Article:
A Guide To Nailing Multiple Ear Piercings

Sometime in the last couple of years, having an ear full of piercings became a top tier style trend. An easy 50% of chic models, influencers and fashion folk have at least two or more different types going on, and every few months there’s a new hot piercing that does the rounds on social media.

But what are they all? And which ones can you handle in terms of your pain threshold (coz obviously, stabbing a needle through someones ear is gonna hurt), and maintenance? We did the hard yards for you – here’s everything you need to know before hitting your local piercing parlour.
Let’s start with the basics. Most of Australian women and a hell of a lot of Aussie men have at least one lobe piercing. It’s like a teenage right of passage, waiting for Mum to let you go to the chemist and get some Studex studs. If you’re a piercing beginner, getting a second lobe piercing can be a great place to start – these are the least painful given the lack of cartilage, and you can play with the cute trend of popping a sleeper hoop or chain earring through the two so it sits horizontally. These usually heal after around 6-8 weeks.

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Another super popular piercing of late, the tragus is the little knobbly bit of cartilage poking out from your head. People often go with a stud or a small hoop here, but damn if this piercing doesn’t hurt. It also takes quite a while to completely heal – expect to be waiting 4-8 months for it to be completely sorted. This is cos cartilage has less blood flow, therefore takes longer to heal up. Worth it for how good it looks though, right?

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That little bit of cartilage right above your earlobe? That’s called the anti-tragus, and it’s another cool spot for an extra piercing. Since it’s similar in thickness to the tragus, the healing times and pain level are similar. 

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Any piercing on the cartilage that runs from the end of your earlobe, right around to the top of your ear is called a helix piercing. Getting a couple close to the top with two sleeper hoops is like the lazy persons easy take on this whole piercing trend – they look super cool, and you can just leave ’em in – dainty sleeper hoops go with everything. The annoying thing about helix piercings is they take a bloody long time to heal – expect to wait up to a year. Pain with these is debatable – some people say it’s not that bad, others say it’s on par with a tragus piercing.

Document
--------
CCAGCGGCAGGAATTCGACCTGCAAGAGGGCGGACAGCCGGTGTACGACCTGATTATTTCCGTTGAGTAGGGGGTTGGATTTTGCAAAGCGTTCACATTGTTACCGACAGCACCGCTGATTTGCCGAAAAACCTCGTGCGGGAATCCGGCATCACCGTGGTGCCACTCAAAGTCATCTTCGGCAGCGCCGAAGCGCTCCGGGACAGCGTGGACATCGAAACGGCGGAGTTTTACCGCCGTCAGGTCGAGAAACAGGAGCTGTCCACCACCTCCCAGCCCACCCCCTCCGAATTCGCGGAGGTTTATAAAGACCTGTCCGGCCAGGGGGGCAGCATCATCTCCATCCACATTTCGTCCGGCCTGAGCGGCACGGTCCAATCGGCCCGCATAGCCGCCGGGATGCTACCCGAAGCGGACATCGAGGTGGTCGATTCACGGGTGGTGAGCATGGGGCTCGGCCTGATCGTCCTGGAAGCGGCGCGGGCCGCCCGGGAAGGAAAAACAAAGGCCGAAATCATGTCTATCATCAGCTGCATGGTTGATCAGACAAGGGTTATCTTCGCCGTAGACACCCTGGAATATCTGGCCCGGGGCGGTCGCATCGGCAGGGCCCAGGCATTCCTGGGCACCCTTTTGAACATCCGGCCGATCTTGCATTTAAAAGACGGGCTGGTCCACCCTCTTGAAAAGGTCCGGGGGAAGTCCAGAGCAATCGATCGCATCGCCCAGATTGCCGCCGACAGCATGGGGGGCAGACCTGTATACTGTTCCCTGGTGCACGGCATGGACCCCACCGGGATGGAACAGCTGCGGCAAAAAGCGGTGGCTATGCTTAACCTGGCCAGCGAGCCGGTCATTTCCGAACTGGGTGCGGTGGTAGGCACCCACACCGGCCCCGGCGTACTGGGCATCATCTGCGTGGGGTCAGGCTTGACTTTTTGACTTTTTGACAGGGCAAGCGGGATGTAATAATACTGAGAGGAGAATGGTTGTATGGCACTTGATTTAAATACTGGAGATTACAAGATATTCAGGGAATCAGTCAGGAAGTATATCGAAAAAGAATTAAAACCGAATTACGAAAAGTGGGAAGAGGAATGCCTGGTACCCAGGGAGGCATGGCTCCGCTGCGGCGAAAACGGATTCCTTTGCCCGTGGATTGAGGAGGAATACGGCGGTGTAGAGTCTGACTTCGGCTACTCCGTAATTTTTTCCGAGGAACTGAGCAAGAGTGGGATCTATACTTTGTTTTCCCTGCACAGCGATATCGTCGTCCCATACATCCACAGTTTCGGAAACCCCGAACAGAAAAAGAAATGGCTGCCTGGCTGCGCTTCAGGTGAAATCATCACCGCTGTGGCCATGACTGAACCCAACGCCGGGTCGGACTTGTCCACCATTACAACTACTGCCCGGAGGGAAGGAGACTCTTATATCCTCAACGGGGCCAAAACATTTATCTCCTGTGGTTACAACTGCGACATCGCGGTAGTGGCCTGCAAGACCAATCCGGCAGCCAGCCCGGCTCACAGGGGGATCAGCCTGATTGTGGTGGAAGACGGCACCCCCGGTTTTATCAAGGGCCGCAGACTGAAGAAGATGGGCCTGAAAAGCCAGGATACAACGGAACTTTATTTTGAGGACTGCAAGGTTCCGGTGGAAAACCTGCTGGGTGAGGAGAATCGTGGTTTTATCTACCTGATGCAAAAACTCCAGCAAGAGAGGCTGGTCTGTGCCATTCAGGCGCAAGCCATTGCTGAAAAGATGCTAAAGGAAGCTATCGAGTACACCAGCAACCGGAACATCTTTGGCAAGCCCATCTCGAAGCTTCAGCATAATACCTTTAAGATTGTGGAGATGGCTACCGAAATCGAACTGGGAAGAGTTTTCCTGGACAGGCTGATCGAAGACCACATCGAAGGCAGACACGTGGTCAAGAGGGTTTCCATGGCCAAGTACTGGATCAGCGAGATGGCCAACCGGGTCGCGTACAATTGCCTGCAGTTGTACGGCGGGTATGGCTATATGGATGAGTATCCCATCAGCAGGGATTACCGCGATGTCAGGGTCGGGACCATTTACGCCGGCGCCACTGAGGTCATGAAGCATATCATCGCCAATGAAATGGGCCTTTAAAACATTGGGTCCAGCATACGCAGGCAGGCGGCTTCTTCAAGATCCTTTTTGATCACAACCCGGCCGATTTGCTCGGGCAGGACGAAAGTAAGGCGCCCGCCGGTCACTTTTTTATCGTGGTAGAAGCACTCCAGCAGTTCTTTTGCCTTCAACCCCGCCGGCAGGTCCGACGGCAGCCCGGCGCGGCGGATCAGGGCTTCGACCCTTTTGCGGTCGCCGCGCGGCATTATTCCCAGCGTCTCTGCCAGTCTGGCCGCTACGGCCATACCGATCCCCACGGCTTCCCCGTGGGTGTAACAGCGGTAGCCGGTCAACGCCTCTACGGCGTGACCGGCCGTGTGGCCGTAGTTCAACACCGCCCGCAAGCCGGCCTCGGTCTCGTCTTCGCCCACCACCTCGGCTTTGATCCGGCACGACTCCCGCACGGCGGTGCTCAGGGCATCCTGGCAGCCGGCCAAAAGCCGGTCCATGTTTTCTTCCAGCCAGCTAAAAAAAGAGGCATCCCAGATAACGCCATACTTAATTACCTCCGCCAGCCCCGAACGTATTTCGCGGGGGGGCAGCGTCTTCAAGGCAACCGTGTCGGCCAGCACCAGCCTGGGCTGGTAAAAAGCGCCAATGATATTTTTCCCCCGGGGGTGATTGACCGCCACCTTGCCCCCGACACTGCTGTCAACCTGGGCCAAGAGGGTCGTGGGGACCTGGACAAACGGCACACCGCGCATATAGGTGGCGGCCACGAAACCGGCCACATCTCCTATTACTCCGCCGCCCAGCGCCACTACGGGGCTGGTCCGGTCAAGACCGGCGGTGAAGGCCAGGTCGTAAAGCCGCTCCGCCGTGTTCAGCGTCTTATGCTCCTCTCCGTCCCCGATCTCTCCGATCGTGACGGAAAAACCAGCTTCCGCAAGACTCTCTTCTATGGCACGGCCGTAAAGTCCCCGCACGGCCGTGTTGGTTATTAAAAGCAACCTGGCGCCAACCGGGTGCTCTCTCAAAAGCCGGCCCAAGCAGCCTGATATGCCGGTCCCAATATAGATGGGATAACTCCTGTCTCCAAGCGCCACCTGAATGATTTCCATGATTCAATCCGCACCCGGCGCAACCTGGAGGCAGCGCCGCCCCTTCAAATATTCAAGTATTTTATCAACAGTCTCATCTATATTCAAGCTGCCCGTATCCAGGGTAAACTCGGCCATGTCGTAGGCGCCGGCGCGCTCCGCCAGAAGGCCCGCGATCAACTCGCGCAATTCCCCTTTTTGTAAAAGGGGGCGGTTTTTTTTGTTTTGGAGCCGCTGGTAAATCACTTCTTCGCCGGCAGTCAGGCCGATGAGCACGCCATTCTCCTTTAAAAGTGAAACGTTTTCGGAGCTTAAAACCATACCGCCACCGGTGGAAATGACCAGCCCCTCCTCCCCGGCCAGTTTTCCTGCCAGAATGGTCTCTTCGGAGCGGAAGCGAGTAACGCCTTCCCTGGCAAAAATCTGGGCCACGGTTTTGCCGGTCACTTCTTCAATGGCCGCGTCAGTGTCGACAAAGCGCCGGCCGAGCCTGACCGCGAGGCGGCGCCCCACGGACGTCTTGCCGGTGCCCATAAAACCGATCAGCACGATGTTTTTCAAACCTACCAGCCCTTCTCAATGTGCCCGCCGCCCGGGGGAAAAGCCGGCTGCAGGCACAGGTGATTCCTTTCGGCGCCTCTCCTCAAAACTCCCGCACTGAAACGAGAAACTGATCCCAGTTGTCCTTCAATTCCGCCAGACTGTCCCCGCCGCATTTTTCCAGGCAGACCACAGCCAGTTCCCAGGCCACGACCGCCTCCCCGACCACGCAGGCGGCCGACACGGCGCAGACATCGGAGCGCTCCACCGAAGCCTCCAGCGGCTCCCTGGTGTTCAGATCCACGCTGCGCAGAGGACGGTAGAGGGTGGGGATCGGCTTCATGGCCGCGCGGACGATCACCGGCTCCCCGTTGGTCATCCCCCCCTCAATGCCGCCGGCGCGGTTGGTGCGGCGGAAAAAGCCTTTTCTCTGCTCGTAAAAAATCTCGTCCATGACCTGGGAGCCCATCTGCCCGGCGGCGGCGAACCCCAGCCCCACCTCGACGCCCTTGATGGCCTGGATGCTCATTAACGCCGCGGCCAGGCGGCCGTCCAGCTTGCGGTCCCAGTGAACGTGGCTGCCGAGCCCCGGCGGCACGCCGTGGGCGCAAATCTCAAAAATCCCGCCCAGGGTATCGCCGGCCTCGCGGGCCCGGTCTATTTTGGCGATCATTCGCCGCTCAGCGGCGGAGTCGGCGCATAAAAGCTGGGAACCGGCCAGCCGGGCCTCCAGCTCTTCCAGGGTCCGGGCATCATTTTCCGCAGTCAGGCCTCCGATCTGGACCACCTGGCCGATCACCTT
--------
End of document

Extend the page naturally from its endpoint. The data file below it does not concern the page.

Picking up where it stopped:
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This one’s become popular in the last year – the daith is that little row of cartilage that ends your helix, running along your inner ear. Daith piercings are not for the faint hearted – they hurt, arguably the most painful ear piercing of them all, and they take 6-12 months to heal up. Daith piercings look best with a small hoop or small bar through them.
Piercing through the inner, flat part of your ear is called a conch piercing. There’s the upper conch, which is the top flat part, or inner conch – the lower section. They’re on par with the daith for pain levels, which makes sense given how thick the cartilage is there. But a small stud on your conch can really compliment a few lobe piercings. You can also get your conch pierced closer to the helix, and try a sleeper ring running around it like above. Again, expect to wait 6-12 months for full healing to take place.
The most important thing to remember when getting any kind of fancy piercing beyond the simple, single lobe kind is to go to a trained piercing specialist. Most people will tell you piercing guns should not be used for anything beyond a single lobe, and even that is up for debate these days. Basically, a professional using a needle will be able to get accurate placement and are actually considered more hygienic.
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Image: Instagram / @catbirdnyc.